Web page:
Modern Messages from Green Gables on Loving, Living and Learning: The Anne Stories
Many people have read and been inspired by the Anne of Green Gables novels. However, few may know very much about the extraordinary intuition, brilliance, creativity, and productivity of the Anne-author, Lucy Maud Montgomery (1874-1942). Fewer still may understand how Montgomery was much ahead of her time as a feminist and an advocate for women’s roles in society—as reflected in her writings and life story.
This book encourages readers to imagine how Montgomery’s life experiences influenced “the life of Anne” and consider how these real and imaginary lives offer messages for 21st century men and women—their loving, living, and lifelong learning. It offers such understanding by revivifying Anne a little more than 100 years after she left her literary existence in 1919, to portray her life story—fundamentally tied to loving. The revivified Anne and her physician husband Gilbert Blythe, review the life, challenges, and triumphs of their creator, and how Montgomery’s example might offer messages for us on living and learning.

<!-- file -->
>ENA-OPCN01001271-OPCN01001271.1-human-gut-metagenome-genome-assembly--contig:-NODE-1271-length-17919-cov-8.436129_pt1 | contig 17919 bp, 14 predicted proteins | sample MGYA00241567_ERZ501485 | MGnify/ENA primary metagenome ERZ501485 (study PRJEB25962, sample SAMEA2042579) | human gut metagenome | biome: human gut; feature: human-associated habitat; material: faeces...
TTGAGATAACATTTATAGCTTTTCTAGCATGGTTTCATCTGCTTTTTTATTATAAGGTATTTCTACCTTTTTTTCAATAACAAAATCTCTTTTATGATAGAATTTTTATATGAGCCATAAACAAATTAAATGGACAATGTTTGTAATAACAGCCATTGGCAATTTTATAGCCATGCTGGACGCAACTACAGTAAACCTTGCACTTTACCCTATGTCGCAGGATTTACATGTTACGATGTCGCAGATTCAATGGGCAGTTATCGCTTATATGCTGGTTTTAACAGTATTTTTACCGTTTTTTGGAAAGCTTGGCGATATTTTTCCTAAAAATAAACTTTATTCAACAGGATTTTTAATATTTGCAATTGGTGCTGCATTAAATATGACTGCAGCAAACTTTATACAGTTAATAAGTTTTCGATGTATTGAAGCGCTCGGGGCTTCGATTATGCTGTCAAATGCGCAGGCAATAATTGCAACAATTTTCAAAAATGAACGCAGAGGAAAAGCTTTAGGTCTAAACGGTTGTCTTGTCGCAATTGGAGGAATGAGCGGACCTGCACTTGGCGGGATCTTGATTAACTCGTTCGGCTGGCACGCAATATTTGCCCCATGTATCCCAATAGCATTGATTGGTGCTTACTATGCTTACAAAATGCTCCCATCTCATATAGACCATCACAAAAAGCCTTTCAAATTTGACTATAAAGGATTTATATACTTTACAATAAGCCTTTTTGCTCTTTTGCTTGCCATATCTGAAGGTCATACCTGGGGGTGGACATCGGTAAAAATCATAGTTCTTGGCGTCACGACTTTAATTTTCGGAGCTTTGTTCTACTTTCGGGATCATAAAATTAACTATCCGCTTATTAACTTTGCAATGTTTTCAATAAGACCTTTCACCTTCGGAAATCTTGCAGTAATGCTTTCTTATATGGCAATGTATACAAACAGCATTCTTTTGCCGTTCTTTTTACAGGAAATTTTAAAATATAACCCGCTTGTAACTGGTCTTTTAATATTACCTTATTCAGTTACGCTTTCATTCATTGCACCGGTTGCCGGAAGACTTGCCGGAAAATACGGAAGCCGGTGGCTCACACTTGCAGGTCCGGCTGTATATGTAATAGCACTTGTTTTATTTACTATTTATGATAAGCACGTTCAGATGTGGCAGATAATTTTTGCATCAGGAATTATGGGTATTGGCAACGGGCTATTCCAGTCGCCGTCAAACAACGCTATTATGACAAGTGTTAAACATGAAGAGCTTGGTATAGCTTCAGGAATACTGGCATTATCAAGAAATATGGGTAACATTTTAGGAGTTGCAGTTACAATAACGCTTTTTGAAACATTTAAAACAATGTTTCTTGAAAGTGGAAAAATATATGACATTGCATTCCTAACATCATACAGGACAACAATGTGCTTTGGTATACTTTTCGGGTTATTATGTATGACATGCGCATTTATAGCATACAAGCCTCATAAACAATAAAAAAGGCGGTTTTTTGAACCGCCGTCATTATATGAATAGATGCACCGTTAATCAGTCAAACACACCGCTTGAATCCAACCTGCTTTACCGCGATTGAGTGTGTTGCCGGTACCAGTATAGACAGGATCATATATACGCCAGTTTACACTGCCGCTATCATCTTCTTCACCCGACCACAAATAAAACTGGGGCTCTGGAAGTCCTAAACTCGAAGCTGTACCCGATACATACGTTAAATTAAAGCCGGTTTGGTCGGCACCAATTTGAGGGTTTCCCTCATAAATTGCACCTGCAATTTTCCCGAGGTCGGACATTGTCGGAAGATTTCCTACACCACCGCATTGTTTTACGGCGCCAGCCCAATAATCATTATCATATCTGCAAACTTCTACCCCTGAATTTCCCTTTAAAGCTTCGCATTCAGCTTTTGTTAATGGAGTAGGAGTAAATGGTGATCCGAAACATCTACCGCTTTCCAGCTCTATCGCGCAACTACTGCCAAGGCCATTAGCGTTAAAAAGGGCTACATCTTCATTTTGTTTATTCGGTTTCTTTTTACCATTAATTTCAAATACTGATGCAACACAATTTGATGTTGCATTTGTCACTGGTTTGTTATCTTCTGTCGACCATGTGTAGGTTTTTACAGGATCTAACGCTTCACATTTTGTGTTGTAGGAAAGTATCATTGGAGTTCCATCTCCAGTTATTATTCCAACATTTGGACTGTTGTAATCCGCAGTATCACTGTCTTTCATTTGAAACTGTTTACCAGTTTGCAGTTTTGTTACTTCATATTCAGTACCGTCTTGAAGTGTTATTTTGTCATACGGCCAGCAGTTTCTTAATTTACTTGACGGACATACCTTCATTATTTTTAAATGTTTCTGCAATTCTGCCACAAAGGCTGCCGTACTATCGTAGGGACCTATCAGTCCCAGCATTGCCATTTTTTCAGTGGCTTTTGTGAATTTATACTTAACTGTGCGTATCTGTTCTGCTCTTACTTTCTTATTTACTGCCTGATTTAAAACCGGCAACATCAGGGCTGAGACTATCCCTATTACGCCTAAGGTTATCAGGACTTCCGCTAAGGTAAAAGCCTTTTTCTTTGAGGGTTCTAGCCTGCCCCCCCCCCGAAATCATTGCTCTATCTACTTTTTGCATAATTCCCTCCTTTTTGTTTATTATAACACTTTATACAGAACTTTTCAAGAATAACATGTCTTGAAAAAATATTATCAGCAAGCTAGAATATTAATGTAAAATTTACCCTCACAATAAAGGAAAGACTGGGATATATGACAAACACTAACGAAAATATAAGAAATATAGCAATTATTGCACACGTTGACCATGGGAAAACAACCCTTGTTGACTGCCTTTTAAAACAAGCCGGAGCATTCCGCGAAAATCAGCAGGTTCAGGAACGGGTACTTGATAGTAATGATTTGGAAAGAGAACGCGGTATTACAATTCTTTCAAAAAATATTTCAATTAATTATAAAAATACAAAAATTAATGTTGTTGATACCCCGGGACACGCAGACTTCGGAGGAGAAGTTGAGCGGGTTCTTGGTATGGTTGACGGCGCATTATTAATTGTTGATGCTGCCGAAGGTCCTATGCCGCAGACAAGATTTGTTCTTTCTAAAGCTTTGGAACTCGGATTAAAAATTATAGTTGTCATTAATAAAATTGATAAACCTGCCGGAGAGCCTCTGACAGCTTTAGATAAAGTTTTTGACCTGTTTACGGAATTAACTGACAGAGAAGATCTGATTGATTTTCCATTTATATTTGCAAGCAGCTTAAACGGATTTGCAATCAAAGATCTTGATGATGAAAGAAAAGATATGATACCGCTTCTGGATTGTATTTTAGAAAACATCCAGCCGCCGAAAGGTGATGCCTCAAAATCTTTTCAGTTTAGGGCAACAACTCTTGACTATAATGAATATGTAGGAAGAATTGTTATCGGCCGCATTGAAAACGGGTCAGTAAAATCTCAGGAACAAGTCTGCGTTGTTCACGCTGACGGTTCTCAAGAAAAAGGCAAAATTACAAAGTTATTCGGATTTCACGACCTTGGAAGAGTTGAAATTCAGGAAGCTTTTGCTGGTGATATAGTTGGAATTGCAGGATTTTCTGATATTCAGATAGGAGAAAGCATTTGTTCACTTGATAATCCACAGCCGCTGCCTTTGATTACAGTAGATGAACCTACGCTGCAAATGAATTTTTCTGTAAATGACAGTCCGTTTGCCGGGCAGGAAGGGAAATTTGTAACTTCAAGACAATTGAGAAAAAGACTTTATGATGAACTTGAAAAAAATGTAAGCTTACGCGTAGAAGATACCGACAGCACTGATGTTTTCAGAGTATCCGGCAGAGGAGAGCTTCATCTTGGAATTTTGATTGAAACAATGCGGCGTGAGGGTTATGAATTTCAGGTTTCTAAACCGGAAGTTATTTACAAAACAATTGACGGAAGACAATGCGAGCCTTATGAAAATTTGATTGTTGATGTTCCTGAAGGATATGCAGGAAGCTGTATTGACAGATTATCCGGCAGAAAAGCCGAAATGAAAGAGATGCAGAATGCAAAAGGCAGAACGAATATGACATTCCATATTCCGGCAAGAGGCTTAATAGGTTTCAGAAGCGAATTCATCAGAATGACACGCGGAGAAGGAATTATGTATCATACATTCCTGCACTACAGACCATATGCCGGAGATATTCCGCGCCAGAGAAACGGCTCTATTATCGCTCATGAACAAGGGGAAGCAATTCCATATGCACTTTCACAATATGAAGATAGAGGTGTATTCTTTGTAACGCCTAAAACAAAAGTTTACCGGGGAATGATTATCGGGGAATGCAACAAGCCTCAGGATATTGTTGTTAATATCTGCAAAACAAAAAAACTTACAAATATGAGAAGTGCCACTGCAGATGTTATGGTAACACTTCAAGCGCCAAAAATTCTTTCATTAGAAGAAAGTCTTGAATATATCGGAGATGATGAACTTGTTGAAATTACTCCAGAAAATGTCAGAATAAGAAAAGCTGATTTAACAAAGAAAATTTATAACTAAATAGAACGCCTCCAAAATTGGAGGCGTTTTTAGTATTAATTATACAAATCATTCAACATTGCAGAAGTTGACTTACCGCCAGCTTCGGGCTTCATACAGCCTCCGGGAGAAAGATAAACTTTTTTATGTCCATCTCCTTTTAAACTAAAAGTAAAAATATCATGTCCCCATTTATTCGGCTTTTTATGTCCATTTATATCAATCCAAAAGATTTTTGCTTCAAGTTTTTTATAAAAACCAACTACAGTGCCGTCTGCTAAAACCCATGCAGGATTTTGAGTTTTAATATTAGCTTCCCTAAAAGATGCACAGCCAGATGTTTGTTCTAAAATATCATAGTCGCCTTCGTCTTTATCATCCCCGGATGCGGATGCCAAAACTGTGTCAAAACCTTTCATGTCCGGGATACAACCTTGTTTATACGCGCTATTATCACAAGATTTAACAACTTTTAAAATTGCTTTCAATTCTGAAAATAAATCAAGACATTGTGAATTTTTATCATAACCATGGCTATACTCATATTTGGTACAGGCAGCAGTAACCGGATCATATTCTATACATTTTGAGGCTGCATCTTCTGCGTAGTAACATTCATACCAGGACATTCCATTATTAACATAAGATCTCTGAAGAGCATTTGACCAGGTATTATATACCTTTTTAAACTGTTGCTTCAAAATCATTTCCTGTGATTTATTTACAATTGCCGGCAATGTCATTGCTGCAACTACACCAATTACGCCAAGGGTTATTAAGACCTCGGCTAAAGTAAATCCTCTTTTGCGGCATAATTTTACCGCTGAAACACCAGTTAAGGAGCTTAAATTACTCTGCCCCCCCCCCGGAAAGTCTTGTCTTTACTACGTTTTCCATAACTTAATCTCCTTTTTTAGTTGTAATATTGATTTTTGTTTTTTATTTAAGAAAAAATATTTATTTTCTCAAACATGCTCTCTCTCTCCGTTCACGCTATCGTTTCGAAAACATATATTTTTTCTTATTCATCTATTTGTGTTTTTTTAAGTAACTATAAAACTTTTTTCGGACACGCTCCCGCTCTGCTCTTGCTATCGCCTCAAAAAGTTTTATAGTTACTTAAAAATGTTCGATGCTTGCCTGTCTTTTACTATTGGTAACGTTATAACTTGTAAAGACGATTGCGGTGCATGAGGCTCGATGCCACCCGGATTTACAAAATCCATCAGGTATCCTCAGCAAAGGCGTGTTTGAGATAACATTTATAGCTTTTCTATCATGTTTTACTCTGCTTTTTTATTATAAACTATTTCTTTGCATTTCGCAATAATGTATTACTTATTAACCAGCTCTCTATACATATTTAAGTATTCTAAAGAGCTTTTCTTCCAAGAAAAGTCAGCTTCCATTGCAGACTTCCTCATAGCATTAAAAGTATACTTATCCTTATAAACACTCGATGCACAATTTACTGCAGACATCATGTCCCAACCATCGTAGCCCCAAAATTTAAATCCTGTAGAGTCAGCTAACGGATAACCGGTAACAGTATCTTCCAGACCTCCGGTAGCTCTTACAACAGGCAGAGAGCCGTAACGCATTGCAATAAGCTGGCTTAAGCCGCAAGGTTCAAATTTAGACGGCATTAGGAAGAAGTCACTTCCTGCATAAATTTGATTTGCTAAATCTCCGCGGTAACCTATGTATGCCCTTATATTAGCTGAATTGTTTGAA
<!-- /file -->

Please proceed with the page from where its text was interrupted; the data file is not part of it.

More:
Anne and Gilbert know that Montgomery was a keen observer of others—akin to many of the characters in her books. They describe how Montgomery imaginatively captured the essence of the people around her. The associations include not only the benevolent individuals on her beloved Prince Edward Island and in Ontario, Canada, but also the bigotry, sexual repression, and small mindedness common in the late nineteenth and early twentieth centuries. The revivified Ann and Gilbert in this book illuminate Anne’s and Montgomery’s lives that portray integrity, tolerance, compassion, generosity, perseverance, and graciousness—even in times of personal adversity. When these traits are combined with lifelong learning, creativity, and a dedication of service to humanity, we realize enduring messages for all members of the global community in our modern times.
Bob Smith served as Provost at Texas Tech University (2009-2013) and the University of Arkansas (2000-2008), Vice Provost for Research and Graduate School Dean at the University of Connecticut (1997-2000) and Washington State University (1987-1997), Professor and Research Institute Director at the University of Texas at Austin (1974-1984), and Assistant and Associate Professor at the University of Iowa (1968-1974). He is the author of over 330 articles and 14 books on chemistry, personal and professional development, and higher education. He received his PhD in Pharmaceutical Chemistry from the University of Michigan.
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